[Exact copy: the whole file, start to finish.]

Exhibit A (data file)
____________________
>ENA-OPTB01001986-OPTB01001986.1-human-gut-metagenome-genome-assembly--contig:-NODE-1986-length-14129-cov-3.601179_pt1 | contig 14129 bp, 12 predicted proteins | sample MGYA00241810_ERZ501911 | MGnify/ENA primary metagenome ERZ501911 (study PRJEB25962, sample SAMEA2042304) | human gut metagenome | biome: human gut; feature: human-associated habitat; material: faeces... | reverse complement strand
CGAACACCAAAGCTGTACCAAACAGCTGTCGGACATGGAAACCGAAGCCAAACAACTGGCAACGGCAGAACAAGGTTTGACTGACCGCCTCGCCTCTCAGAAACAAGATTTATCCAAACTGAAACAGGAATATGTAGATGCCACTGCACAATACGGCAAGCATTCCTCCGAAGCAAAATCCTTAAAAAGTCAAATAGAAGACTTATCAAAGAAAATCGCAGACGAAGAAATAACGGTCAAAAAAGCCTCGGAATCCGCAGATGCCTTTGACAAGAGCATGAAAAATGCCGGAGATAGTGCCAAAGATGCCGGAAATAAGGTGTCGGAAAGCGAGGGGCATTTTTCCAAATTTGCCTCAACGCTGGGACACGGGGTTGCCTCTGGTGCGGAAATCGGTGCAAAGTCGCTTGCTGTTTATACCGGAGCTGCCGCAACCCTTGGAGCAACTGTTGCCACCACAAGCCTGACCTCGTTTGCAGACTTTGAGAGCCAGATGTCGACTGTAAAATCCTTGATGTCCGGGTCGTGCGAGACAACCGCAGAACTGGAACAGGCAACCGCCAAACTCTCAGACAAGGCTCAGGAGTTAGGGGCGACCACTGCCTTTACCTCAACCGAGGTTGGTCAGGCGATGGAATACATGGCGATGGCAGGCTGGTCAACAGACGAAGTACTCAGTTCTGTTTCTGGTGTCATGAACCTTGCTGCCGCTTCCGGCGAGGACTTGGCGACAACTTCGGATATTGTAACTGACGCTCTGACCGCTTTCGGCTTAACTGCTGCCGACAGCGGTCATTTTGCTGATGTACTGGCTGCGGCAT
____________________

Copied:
>ENA-OPTB01001986-OPTB01001986.1-human-gut-metagenome-genome-assembly--contig:-NODE-1986-length-14129-cov-3.601179_pt1 | contig 14129 bp, 12 predicted proteins | sample MGYA00241810_ERZ501911 | MGnify/ENA primary metagenome ERZ501911 (study PRJEB25962, sample SAMEA2042304) | human gut metagenome | biome: human gut; feature: human-associated habitat; material: faeces... | reverse complement strand
CGAACACCAAAGCTGTACCAAACAGCTGTCGGACATGGAAACCGAAGCCAAACAACTGGCAACGGCAGAACAAGGTTTGACTGACCGCCTCGCCTCTCAGAAACAAGATTTATCCAAACTGAAACAGGAATATGTAGATGCCACTGCACAATACGGCAAGCATTCCTCCGAAGCAAAATCCTTAAAAAGTCAAATAGAAGACTTATCAAAGAAAATCGCAGACGAAGAAATAACGGTCAAAAAAGCCTCGGAATCCGCAGATGCCTTTGACAAGAGCATGAAAAATGCCGGAGATAGTGCCAAAGATGCCGGAAATAAGGTGTCGGAAAGCGAGGGGCATTTTTCCAAATTTGCCTCAACGCTGGGACACGGGGTTGCCTCTGGTGCGGAAATCGGTGCAAAGTCGCTTGCTGTTTATACCGGAGCTGCCGCAACCCTTGGAGCAACTGTTGCCACCACAAGCCTGACCTCGTTTGCAGACTTTGAGAGCCAGATGTCGACTGTAAAATCCTTGATGTCCGGGTCGTGCGAGACAACCGCAGAACTGGAACAGGCAACCGCCAAACTCTCAGACAAGGCTCAGGAGTTAGGGGCGACCACTGCCTTTACCTCAACCGAGGTTGGTCAGGCGATGGAATACATGGCGATGGCAGGCTGGTCAACAGACGAAGTACTCAGTTCTGTTTCTGGTGTCATGAACCTTGCTGCCGCTTCCGGCGAGGACTTGGCGACAACTTCGGATATTGTAACTGACGCTCTGACCGCTTTCGGCTTAACTGCTGCCGACAGCGGTCATTTTGCTGATGTACTGGCTGCGGCAT